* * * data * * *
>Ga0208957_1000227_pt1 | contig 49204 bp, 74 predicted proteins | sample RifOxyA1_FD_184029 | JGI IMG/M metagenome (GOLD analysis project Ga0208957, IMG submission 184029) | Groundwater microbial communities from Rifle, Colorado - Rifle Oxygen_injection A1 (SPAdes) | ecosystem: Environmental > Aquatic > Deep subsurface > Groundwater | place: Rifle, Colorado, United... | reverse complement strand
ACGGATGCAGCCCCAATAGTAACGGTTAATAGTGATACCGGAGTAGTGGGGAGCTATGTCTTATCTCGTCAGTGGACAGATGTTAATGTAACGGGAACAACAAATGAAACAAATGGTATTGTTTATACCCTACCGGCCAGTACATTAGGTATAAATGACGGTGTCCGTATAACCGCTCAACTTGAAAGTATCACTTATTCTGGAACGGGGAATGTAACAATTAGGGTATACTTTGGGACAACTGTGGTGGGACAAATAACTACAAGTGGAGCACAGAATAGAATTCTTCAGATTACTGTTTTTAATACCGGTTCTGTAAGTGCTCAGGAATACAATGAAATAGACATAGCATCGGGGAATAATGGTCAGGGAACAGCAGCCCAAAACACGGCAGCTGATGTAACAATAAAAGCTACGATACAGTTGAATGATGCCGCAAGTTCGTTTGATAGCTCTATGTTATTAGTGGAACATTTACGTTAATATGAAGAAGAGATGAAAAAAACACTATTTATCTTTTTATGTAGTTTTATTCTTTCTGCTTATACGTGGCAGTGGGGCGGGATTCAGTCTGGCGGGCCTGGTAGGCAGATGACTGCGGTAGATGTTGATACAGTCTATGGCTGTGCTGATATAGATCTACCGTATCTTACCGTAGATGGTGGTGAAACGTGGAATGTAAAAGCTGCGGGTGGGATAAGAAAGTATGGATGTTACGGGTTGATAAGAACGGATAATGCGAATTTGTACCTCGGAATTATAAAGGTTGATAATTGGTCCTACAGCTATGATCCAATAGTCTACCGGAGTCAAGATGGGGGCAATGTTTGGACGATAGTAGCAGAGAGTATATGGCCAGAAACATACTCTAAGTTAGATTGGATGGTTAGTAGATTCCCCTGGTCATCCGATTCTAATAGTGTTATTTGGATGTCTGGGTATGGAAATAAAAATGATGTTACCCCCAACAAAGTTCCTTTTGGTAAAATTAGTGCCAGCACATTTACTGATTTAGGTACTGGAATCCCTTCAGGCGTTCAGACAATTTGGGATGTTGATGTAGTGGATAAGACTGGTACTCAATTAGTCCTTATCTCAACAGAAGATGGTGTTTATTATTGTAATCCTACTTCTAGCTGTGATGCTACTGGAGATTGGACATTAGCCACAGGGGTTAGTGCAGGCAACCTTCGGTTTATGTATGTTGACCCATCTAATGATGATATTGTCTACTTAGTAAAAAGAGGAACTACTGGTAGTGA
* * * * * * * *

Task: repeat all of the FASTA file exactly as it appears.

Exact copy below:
>Ga0208957_1000227_pt1 | contig 49204 bp, 74 predicted proteins | sample RifOxyA1_FD_184029 | JGI IMG/M metagenome (GOLD analysis project Ga0208957, IMG submission 184029) | Groundwater microbial communities from Rifle, Colorado - Rifle Oxygen_injection A1 (SPAdes) | ecosystem: Environmental > Aquatic > Deep subsurface > Groundwater | place: Rifle, Colorado, United... | reverse complement strand
ACGGATGCAGCCCCAATAGTAACGGTTAATAGTGATACCGGAGTAGTGGGGAGCTATGTCTTATCTCGTCAGTGGACAGATGTTAATGTAACGGGAACAACAAATGAAACAAATGGTATTGTTTATACCCTACCGGCCAGTACATTAGGTATAAATGACGGTGTCCGTATAACCGCTCAACTTGAAAGTATCACTTATTCTGGAACGGGGAATGTAACAATTAGGGTATACTTTGGGACAACTGTGGTGGGACAAATAACTACAAGTGGAGCACAGAATAGAATTCTTCAGATTACTGTTTTTAATACCGGTTCTGTAAGTGCTCAGGAATACAATGAAATAGACATAGCATCGGGGAATAATGGTCAGGGAACAGCAGCCCAAAACACGGCAGCTGATGTAACAATAAAAGCTACGATACAGTTGAATGATGCCGCAAGTTCGTTTGATAGCTCTATGTTATTAGTGGAACATTTACGTTAATATGAAGAAGAGATGAAAAAAACACTATTTATCTTTTTATGTAGTTTTATTCTTTCTGCTTATACGTGGCAGTGGGGCGGGATTCAGTCTGGCGGGCCTGGTAGGCAGATGACTGCGGTAGATGTTGATACAGTCTATGGCTGTGCTGATATAGATCTACCGTATCTTACCGTAGATGGTGGTGAAACGTGGAATGTAAAAGCTGCGGGTGGGATAAGAAAGTATGGATGTTACGGGTTGATAAGAACGGATAATGCGAATTTGTACCTCGGAATTATAAAGGTTGATAATTGGTCCTACAGCTATGATCCAATAGTCTACCGGAGTCAAGATGGGGGCAATGTTTGGACGATAGTAGCAGAGAGTATATGGCCAGAAACATACTCTAAGTTAGATTGGATGGTTAGTAGATTCCCCTGGTCATCCGATTCTAATAGTGTTATTTGGATGTCTGGGTATGGAAATAAAAATGATGTTACCCCCAACAAAGTTCCTTTTGGTAAAATTAGTGCCAGCACATTTACTGATTTAGGTACTGGAATCCCTTCAGGCGTTCAGACAATTTGGGATGTTGATGTAGTGGATAAGACTGGTACTCAATTAGTCCTTATCTCAACAGAAGATGGTGTTTATTATTGTAATCCTACTTCTAGCTGTGATGCTACTGGAGATTGGACATTAGCCACAGGGGTTAGTGCAGGCAACCTTCGGTTTATGTATGTTGACCCATCTAATGATGATATTGTCTACTTAGTAAAAAGAGGAACTACTGGTAGTGA